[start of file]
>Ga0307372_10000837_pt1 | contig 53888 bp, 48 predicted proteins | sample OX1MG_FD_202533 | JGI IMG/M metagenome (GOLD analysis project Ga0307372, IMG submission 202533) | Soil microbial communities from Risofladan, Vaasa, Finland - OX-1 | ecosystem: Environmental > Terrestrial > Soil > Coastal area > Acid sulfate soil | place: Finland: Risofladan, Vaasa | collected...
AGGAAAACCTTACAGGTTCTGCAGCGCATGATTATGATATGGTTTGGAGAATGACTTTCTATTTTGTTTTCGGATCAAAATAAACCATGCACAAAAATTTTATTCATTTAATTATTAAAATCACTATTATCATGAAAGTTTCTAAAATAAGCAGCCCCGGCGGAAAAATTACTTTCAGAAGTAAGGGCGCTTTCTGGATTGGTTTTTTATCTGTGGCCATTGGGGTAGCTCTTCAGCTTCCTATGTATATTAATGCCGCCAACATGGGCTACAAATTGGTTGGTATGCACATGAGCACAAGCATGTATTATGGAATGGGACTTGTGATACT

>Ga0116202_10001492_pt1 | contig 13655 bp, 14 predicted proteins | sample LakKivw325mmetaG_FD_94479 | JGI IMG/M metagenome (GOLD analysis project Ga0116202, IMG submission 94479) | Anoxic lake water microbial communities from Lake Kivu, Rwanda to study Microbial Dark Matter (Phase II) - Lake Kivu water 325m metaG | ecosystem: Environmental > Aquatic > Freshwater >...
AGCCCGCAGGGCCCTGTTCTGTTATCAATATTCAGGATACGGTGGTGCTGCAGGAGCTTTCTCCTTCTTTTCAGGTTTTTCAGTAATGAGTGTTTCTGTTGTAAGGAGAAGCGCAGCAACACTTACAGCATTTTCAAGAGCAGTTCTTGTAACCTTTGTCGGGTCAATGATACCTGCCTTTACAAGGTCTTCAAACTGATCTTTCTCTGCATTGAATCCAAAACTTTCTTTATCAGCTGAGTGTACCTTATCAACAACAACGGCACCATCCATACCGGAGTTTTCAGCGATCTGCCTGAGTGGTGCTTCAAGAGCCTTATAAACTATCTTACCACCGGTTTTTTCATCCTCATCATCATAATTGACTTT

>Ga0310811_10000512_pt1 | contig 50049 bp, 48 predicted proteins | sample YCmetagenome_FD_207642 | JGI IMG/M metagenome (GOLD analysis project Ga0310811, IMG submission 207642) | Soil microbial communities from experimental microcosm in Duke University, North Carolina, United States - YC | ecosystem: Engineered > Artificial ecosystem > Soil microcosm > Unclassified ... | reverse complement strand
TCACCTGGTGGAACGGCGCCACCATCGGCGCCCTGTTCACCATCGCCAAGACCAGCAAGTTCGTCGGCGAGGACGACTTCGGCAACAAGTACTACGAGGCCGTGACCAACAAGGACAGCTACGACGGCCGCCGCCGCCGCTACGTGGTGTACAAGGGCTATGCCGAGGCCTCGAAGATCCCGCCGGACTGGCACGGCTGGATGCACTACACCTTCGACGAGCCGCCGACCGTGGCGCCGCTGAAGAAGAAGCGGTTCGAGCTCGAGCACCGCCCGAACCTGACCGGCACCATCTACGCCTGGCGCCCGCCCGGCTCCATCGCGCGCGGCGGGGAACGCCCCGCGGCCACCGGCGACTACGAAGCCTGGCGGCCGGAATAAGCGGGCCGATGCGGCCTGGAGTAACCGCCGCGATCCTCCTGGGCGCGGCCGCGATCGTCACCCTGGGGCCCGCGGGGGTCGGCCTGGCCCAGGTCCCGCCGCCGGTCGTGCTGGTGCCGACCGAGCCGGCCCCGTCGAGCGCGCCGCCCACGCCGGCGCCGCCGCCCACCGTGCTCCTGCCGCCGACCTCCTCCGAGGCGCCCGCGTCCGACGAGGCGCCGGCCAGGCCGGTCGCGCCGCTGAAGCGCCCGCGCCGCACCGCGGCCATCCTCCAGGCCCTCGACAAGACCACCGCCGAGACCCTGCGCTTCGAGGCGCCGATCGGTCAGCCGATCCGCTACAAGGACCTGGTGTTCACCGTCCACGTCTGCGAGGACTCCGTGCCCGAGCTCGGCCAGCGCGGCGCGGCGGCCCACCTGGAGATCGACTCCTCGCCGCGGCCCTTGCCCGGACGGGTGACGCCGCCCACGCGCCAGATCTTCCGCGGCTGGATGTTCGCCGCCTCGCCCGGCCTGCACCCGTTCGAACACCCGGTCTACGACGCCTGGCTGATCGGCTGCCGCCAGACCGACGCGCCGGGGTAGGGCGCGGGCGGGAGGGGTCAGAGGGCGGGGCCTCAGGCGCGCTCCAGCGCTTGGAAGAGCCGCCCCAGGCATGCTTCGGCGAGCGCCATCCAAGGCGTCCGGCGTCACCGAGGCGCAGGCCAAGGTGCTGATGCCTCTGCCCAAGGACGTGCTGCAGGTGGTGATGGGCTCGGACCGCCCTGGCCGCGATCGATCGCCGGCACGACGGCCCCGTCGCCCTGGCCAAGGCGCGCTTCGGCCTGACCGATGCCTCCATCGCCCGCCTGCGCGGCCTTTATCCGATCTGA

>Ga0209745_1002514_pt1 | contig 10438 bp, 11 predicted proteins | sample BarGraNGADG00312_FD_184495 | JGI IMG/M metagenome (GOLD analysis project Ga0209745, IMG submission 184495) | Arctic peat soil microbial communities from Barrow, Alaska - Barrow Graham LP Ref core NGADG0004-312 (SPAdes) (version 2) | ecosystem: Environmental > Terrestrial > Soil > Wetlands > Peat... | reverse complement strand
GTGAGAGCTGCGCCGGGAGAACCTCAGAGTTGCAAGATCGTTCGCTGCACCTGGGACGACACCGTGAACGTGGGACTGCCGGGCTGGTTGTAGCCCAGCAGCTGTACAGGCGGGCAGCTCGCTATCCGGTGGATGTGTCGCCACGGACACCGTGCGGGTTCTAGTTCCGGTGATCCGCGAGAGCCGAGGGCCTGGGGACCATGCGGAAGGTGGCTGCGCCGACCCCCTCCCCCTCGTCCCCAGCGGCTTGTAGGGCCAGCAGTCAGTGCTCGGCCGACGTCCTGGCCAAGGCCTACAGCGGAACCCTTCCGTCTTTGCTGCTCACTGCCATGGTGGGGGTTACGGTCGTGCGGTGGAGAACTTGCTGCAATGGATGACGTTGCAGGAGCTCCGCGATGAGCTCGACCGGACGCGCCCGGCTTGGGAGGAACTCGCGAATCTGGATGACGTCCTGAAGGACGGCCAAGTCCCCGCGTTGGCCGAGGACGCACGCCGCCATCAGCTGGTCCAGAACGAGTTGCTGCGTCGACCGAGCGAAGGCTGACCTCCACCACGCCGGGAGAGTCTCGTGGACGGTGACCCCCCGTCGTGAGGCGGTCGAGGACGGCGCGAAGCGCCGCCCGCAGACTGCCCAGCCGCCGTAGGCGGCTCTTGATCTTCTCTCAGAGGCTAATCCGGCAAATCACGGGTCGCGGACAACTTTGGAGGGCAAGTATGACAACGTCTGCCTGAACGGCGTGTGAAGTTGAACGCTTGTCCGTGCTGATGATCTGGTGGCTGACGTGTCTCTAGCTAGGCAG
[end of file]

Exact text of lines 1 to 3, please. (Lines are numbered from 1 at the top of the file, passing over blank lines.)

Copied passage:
>Ga0307372_10000837_pt1 | contig 53888 bp, 48 predicted proteins | sample OX1MG_FD_202533 | JGI IMG/M metagenome (GOLD analysis project Ga0307372, IMG submission 202533) | Soil microbial communities from Risofladan, Vaasa, Finland - OX-1 | ecosystem: Environmental > Terrestrial > Soil > Coastal area > Acid sulfate soil | place: Finland: Risofladan, Vaasa | collected...
AGGAAAACCTTACAGGTTCTGCAGCGCATGATTATGATATGGTTTGGAGAATGACTTTCTATTTTGTTTTCGGATCAAAATAAACCATGCACAAAAATTTTATTCATTTAATTATTAAAATCACTATTATCATGAAAGTTTCTAAAATAAGCAGCCCCGGCGGAAAAATTACTTTCAGAAGTAAGGGCGCTTTCTGGATTGGTTTTTTATCTGTGGCCATTGGGGTAGCTCTTCAGCTTCCTATGTATATTAATGCCGCCAACATGGGCTACAAATTGGTTGGTATGCACATGAGCACAAGCATGTATTATGGAATGGGACTTGTGATACT

>Ga0116202_10001492_pt1 | contig 13655 bp, 14 predicted proteins | sample LakKivw325mmetaG_FD_94479 | JGI IMG/M metagenome (GOLD analysis project Ga0116202, IMG submission 94479) | Anoxic lake water microbial communities from Lake Kivu, Rwanda to study Microbial Dark Matter (Phase II) - Lake Kivu water 325m metaG | ecosystem: Environmental > Aquatic > Freshwater >...